A jitterbug love story woven between the lives and times of legendary black entertainers, black and white thungs and the common man in swinging 1930's Harlem.
“Jitterbug!” is based on thoroughly researched facts about an eye-opening almost forgotten period in black entertainment history and pop culture over 80-years-ago. This “radio” play is the shortened version of the full-length play and screenplay that weaves a fictional love story and dance contest between actual events, people, and the language of the time. It begins in 1931 when Billy Rhythm, a dancer and the quintessential American, returns to Harlem having failed to make it on the T.O.B.A (Theatre Owners Booking Association) circuit, the black man’s vaudeville. That year was chosen because it marks a pivotal event that led to one of those very rare moments in history which we look back on as magical: Cab Calloway replaced Duke Ellington at the Cotton Club.
Niggers, kikes, and micks, oh, my!
Not very PC, but that's how America saw itself back then. It's been a long and winding yellow brick road ever since to get to where we are today and much of it began in Harlem. Where else could a young unknown band leader (Cab was 22-years-old) and his equally young and unknown band (The Missourians) have set the world on fire when they teamed up with two young Jewish songwriters working for the mob in a small nightclub in Harlem. Prohibition, then 10-years running, brought people of all colors and faiths together to make music and money, and to drink away the Great Depression-- the second great event that propels this story along: it brought Billy back to Harlem broke and looking for a job.
Bill "Bojangles" Robinson shows how it's done.
Bill "Bojangles" Robinson
After getting beaten and thrown out of the Jolly Fellows by its leader Herbert "Whitey" White for abandoning them to chase his dreams on the TOBA circuit and then returning in disgrace, Billy suffers through a few more beatings and rejections until he tracks down Bill "Bojangles" Robinson shooting a game of pool in the storied and infamous Comedy Club, a front for gambling and illegal booze. It also happens to be the Jolly Fellows clubhouse. This legendary gang controlled everything between 134 and 135th streets and was known for its toughness-- and its dancers. Bojangles at this time is 50-years-old and unknown outside of New York-- but feared and respected in Harlem where he's affectionately known by Harlemites as their "Mayor." Impressed by Billy's bravery for showing his face in the club but annoyed by his signifying brashness, Bojangles challenges him to "trade fours" to see if he's as good as he says he is. Before Billy knows what's happening, Jolly Fellows have pushed him through the doorway into a small back room where an upright piano is shoved up against a wall. This is the fabled Hoofers Club, "the unacknowledged world headquarters of tap dancing." It's where the greats come to practice and exchange-- steal -- steps. Bojangles orders a kid at the piano to lay down some "stop time" and within seconds Billy is trading steps with the greatest tap dancer that ever lived. Although he holds his own for a while-- even the Jolly Fellows are impressed-- Bojangles puts him away with a series of steps no one can duplicate. Still, Billy earns Bojangles' respect enough to stop the Jolly Fellows from killing him-- and gives him a lead on a gig at the Cotton Club.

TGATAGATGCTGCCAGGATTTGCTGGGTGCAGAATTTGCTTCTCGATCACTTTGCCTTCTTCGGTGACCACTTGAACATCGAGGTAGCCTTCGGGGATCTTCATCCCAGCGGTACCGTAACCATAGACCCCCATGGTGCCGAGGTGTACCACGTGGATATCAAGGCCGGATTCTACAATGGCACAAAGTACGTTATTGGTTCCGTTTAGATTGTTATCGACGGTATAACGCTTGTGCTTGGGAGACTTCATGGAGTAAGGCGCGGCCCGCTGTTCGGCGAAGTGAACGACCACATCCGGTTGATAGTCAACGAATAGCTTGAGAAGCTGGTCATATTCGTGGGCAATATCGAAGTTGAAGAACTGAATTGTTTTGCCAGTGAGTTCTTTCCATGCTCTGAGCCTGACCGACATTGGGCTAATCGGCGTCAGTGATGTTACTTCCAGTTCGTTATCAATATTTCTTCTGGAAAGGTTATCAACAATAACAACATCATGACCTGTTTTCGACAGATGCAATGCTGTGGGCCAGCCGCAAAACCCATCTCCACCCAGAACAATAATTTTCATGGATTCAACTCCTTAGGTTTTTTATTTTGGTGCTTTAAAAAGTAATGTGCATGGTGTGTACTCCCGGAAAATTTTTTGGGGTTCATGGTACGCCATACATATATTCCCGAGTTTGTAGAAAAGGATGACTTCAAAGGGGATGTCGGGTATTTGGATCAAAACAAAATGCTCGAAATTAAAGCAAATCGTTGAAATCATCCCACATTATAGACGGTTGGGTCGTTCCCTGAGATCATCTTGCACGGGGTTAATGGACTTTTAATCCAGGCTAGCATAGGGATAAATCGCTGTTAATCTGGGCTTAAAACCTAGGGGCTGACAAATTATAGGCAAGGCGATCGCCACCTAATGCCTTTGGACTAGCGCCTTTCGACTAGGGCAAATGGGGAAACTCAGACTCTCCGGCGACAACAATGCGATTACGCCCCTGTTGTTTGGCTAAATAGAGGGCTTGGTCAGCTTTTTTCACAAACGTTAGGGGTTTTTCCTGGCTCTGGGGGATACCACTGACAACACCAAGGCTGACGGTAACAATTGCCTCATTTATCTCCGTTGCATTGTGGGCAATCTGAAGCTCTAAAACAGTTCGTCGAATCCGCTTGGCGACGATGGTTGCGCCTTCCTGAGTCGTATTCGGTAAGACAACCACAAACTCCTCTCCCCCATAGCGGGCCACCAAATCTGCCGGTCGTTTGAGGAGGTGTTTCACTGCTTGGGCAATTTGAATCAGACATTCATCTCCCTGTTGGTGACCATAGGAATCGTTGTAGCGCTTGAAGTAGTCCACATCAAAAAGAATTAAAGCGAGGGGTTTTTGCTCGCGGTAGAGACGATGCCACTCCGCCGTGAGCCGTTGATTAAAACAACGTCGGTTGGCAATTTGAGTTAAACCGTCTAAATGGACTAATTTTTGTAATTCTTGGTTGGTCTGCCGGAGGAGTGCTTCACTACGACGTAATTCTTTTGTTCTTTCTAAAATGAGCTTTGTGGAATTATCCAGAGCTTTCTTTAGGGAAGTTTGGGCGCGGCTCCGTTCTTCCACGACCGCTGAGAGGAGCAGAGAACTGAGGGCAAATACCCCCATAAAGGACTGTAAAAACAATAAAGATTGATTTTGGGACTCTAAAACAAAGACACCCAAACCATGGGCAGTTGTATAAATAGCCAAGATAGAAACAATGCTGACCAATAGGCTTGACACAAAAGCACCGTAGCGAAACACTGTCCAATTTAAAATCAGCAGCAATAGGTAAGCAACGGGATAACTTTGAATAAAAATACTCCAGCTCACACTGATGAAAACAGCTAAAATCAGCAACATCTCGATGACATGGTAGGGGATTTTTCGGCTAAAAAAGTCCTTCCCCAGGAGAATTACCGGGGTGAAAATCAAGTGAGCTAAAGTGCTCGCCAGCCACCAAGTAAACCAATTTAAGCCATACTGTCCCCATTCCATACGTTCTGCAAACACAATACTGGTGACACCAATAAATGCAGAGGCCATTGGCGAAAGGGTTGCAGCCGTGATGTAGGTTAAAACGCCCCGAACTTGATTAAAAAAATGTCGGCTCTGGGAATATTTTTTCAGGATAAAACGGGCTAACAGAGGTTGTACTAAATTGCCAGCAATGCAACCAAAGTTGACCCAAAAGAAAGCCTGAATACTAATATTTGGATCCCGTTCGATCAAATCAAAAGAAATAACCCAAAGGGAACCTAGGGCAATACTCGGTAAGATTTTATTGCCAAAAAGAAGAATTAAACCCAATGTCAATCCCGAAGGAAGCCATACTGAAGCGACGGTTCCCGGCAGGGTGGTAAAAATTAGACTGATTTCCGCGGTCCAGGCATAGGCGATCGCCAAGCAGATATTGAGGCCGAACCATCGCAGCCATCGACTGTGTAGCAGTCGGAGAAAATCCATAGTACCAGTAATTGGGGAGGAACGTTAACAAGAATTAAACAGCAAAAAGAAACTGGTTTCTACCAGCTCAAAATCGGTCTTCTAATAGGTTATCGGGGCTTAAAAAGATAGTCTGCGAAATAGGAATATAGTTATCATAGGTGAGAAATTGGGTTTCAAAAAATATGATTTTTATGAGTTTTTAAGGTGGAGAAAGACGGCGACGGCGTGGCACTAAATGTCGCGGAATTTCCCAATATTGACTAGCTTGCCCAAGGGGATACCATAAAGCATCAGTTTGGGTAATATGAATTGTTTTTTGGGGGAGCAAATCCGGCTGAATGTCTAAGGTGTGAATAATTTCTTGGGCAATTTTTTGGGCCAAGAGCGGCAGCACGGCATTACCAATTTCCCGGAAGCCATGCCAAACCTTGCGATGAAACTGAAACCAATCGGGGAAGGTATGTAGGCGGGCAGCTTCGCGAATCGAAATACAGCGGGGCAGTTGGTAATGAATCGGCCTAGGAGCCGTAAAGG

Cotton Club: incubator of the New America
Billy auditions for Cab and Harold Arlen at the Cotton Club as if a man possessed. It works-- despite reservations from mobster co-owners Big Frenchy DeMange and Harold Block. In the radio version,* Harold Arlen (who eight years later will write the music for The Wizard of Oz) is racing to rehearse the club’s next show Rhyth-mania only days away from opening. Although the songwriter and the mobsters are very minor characters in this story, their influence permeates everything since the songwriter is providing the music for a dance contest which sets into motion a confrontation between the club’s entries (Billy and his sweetheart Tharbis Jefferson) and contestants from Billy’s ex-gang theJolly Fellows who will stop at nothing to win-- including murder.
The play’s dependency on music from that period is especially apparent in the radio version but not using it in any version bleeds the story of its authenticity— and magic. The music also reminds us that even when Jim Crow laws and racism were institutionalized and the Great Depression and Prohibition were grinding down the American spirit, art and beauty could still find a way of taking root thanks, in part, to the black and white lawbreakers, musicmakers, poets and dancers who, when they came together out of sheer desperation and greed, unknowingly were contributing to the Great American Song Book and making Harlem America's most mythic city. This underlying theme can be heard in nearly every song-- and seen in every dance move. The 1936 hit You Can’t Live In Harlem, written by a couple of “nice Jewish boys” not associated with the Cotton Club-- but performed by African Americans-- is a great and rousing example of this symbiotic relationship born in one of America’s darkest moments. It is a fittingly appropriate beginning because it offers up the opportunity to provide musical bookends to the story. If the play begins in collaboration with a song about Harlem, it also ends in collaboration, coming full-circle 33-years later, this time with Duke Ellington composing Harlem, an experimental symphonic piece he recorded with his band and some of Europe’s best symphony orchestras. It shows the evolution of the big band sound and serves as a great tone poem for the play’s magical stand-up-and-cheer finale at the Savoy Ballroom.